Convergence or divergence of the Asian market

is regionalism leading to regionalisation?

Chris Baumann, Hamin Hamin, Rosalie Tung, Roxon Toll

Research output: Chapter in Book/Report/Conference proceedingConference proceeding contribution

Abstract

As a result of the Asian crisis in 1998 and the Global Financial Crisis (GFC) in 2008, there is increasing speculation that ‘Globalisation’ may have stalled. Regardless, do developed and developing nations actually benefit (or suffer) from globalization? Some have argued that globalisation has created ‘imbalance’ between nations, and the GFC was the zenith of speculation in financial and property markets. Others have concluded that the world is organised around regions such as Europe, North America and Asia, thus making a case for ‘regionalisation’.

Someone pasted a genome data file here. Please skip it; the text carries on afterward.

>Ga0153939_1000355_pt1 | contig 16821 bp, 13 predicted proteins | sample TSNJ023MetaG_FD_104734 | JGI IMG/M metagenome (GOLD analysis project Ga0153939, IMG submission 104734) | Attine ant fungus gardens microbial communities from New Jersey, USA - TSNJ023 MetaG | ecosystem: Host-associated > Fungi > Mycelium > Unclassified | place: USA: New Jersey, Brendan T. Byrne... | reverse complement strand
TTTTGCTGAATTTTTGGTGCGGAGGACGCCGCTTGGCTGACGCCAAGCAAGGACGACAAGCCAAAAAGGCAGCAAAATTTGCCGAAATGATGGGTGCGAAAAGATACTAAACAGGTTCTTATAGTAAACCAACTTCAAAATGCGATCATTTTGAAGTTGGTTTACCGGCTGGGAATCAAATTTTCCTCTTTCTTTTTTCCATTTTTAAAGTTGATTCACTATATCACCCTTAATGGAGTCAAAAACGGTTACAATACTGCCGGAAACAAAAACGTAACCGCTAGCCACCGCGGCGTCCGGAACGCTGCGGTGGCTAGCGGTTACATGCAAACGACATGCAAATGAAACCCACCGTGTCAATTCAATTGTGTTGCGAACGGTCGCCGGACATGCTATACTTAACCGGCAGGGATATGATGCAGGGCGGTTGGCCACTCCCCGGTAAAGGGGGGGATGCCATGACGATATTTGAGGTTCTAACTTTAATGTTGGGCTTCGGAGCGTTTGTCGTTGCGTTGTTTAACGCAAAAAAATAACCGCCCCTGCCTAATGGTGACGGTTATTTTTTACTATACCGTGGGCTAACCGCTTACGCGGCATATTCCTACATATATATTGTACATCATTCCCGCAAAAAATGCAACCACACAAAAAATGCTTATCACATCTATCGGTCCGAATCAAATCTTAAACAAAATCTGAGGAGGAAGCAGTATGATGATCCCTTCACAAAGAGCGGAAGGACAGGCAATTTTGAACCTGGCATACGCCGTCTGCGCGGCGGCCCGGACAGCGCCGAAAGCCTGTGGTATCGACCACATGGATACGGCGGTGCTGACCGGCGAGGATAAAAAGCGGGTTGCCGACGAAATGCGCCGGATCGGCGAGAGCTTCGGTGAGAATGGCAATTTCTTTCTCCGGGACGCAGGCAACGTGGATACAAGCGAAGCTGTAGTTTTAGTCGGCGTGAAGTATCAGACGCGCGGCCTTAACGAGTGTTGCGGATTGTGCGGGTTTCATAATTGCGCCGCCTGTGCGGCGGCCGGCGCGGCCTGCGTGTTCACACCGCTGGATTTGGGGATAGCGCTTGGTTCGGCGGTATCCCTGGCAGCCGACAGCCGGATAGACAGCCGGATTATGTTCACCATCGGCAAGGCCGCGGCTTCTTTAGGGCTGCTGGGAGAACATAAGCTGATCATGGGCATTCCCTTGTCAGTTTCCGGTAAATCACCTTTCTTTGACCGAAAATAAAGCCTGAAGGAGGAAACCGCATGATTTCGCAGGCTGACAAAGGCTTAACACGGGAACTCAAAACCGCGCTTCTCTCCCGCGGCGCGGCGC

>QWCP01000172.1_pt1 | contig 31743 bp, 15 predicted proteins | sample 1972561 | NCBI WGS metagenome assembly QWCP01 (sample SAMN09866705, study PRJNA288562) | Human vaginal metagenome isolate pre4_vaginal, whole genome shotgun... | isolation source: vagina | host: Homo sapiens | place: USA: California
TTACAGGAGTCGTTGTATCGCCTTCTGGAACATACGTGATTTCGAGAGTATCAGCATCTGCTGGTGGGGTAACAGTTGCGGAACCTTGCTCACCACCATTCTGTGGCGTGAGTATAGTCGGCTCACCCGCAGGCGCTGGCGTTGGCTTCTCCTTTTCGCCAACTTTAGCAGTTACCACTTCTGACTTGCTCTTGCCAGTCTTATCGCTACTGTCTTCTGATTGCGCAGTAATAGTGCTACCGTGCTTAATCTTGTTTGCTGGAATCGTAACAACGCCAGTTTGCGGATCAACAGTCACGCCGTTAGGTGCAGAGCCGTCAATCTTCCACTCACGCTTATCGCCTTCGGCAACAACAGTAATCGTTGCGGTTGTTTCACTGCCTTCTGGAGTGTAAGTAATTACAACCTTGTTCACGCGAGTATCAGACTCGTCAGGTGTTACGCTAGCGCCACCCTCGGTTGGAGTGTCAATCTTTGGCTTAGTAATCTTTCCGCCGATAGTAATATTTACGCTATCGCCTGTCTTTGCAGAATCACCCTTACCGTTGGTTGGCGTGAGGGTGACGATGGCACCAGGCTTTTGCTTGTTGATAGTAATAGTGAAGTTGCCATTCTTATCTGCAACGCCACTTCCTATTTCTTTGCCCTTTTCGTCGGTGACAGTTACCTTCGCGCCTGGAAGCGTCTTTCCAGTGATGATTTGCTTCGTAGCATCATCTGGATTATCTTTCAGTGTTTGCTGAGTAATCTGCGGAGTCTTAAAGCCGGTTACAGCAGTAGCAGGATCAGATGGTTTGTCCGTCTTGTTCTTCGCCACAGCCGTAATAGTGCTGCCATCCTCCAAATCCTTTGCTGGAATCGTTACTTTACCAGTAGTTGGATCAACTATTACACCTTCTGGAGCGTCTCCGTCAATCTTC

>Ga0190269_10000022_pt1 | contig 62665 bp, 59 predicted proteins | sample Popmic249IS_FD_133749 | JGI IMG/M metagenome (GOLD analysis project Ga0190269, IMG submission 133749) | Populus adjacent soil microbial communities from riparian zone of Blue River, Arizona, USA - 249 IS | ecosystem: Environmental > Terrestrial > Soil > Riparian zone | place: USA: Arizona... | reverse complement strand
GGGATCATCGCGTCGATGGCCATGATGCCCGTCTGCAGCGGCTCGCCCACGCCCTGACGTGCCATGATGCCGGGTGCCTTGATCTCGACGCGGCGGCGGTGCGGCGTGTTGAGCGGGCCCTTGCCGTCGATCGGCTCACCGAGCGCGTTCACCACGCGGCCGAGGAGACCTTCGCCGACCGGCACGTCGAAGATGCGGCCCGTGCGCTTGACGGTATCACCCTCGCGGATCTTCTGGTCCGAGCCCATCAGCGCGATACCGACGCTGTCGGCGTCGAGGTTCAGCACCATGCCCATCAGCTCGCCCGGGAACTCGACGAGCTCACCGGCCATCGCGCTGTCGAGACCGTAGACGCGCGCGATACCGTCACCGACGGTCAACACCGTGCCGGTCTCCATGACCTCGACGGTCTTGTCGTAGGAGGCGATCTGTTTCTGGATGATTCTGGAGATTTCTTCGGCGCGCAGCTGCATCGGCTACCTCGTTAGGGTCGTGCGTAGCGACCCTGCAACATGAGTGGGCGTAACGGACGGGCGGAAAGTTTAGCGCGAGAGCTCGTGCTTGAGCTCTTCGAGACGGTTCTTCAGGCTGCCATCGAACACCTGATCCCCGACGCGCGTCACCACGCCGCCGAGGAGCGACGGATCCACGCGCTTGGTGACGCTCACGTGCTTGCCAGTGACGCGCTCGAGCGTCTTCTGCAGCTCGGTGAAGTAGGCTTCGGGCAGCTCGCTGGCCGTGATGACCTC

Original languageEnglish
Title of host publicationESOMAR Asia Pacific 2011
Subtitle of host publicationincreasing value through simplicity : conference papers
Place of PublicationAmsterdam
PublisherESOMAR World Research
Pages1-10
Number of pages10
ISBN (Print)9283102517
Publication statusPublished - 2011
EventESOMAR Asia Pacific Conference - Melbourne
Duration: 20 Mar 201122 Mar 2011

Conference

ConferenceESOMAR Asia Pacific Conference
CityMelbourne
Period20/03/1122/03/11

Keywords

  • economic trends
  • business trends

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  • Cite this

    Baumann, C., Hamin, H., Tung, R., & Toll, R. (2011). Convergence or divergence of the Asian market: is regionalism leading to regionalisation? In ESOMAR Asia Pacific 2011: increasing value through simplicity : conference papers (pp. 1-10). Amsterdam: ESOMAR World Research.